MIKE LUNSFORD: It’s the true ‘face of spring’
I’d be a liar if I said that I miss the yellow carpet of dandelions that dotted my front yard just a few weeks ago.
STATE OF THE STATEHOUSE: Gregg weighs another shot at gov’s office
John Gregg made his handlebar mustache an iconic image in his failed 2012 race for governor, turning it into a campaign logo and telling tales of how he stuck to his Yosemite Sam guns when advisers pressed him to shave it.
MARK BENNETT: Returning the dome to Normal
Folks at Indiana State University haven’t summoned Indiana Jones, yet.
MARK BENNETT: Midwest baseball fans flock to Valley tourney
As a major sporting event — the Missouri Valley Conference Baseball Championship — began to unfold in Terre Haute this week, a familiar question cropped up.
STATE OF THE STATEHOUSE: Summer study groups do the Legislature’s legwork
Back before the recession of 2008 hit Indiana, Gov. Mitch Daniels launched an ambitious initiative called Hoosiers on the Move.
MIKE LUNSFORD: A face only a mother could love
It is fitting that Mother’s Day comes when it does, for spring is a maternal season, one for new beginnings, for birth and rebirth, for flowering and nurturing and caring.
STATE OF THE STATEHOUSE: Struggling schools look for funding relief
Ball State University economist Michael Hicks had some unwelcome news when he met with leaders of the scenic Ohio River town of Madison last summer, after they asked his advice on growing their community.
ALICIA MORGAN: Today, let’s celebrate the rewards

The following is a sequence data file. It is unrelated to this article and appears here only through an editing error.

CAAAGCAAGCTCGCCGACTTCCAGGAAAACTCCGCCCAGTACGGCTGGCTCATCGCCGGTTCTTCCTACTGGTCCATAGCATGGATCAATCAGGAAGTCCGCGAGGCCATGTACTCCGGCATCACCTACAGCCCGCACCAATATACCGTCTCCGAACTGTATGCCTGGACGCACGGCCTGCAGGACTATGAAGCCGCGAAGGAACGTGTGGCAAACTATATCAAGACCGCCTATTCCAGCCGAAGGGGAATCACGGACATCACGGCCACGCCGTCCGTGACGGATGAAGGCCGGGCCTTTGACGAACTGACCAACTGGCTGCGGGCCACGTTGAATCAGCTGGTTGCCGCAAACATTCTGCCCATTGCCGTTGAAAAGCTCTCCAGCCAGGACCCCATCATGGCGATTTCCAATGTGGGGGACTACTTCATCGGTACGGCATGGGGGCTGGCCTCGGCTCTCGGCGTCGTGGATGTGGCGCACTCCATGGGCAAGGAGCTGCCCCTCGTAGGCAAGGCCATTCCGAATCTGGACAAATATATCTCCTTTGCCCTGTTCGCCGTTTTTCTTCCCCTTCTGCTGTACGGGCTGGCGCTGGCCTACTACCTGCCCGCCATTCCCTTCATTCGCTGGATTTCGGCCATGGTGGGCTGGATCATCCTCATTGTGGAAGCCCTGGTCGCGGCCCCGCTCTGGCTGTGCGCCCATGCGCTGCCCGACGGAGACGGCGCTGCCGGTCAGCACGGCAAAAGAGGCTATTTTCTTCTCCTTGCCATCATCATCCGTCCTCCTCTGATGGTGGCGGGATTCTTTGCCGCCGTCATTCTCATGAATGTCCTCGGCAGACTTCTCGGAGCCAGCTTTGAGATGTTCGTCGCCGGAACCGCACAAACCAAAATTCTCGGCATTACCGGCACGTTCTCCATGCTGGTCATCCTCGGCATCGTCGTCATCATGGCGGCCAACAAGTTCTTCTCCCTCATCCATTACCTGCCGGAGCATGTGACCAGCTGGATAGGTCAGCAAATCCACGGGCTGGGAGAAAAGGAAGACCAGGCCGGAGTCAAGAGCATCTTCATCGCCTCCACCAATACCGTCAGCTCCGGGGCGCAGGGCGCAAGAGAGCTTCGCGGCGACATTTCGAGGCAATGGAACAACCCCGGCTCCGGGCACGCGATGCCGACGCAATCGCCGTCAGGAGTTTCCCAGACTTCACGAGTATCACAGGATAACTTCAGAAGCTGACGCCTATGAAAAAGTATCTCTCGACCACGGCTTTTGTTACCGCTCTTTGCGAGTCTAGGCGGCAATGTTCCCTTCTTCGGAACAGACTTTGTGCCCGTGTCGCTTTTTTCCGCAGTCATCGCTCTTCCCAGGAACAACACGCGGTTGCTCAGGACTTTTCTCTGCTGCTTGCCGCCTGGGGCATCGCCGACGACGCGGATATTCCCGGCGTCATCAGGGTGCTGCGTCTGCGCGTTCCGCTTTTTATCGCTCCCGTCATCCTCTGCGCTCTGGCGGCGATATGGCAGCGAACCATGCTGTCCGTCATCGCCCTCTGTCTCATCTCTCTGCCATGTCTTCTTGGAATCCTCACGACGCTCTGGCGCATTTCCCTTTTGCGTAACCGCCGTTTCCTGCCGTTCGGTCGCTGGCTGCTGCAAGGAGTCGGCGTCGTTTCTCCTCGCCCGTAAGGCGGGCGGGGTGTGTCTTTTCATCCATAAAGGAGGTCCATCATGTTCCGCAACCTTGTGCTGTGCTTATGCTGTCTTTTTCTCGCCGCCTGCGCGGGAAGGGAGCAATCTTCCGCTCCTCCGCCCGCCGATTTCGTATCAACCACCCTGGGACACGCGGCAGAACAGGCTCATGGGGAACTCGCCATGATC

Mother’s Day is not about mothers at all.
B.J. RILEY: Tooth Fairy’s real; I’ve seen her
As strange as it might sound, I think of the tooth fairy each Mother’s Day.
MARK BENNETT: Like other Indiana counties, Vigo struggles with voter apathy
Vigo Countians who trekked to the new voting centers, who endured long lines at a couple of popular sites, and who learned to use the new touch-screen machines displayed solid civic spirit in Tuesday’s primary election.
MAUREEN HAYDEN: Public higher education graduation rates leave much to be desired
On the sprawling urban campus of Indiana University-Purdue University Indianapolis, Zebulun Davenport has one of the more difficult jobs.
MARK BENNETT: Low, and OK with it
The little sticker in the upper-left corner of a vehicle’s windshield reminds us — three months in advance — when to get an oil change.
A safe, scenic path from downtown Terre Haute to the river worth planning
The community has to want it.
MIKE LUNSFORD: Lasting beauty: Miss Kinsey’s forsythia
It always seems like it’s Sunday when we notice Miss Kinsey’s forsythia. Joanie and I will be driving home from church, most often with our windows down so we can enjoy springtime breezes and smells.
MAUREEN HAYDEN: Governor beyond the office, script
On a shelf in the home office of Gov. Mike Pence are some cowboy spurs and an old pair of riding boots — signs of how the first-term executive and his family relax in their spare time.
MARK BENNETT: The memories from a baseball mitt fit like a glove
Man hasn’t developed the technology for time travel.
The smell of your old baseball glove can come pretty close, though.
Answering the call
Static was the only thing on TV or radio. People were on their knees as they prayed. It was, as if for three whole days, the world stood still.
- More News Columns Headlines
- STATE OF THE STATEHOUSE: Inept amid partisan fury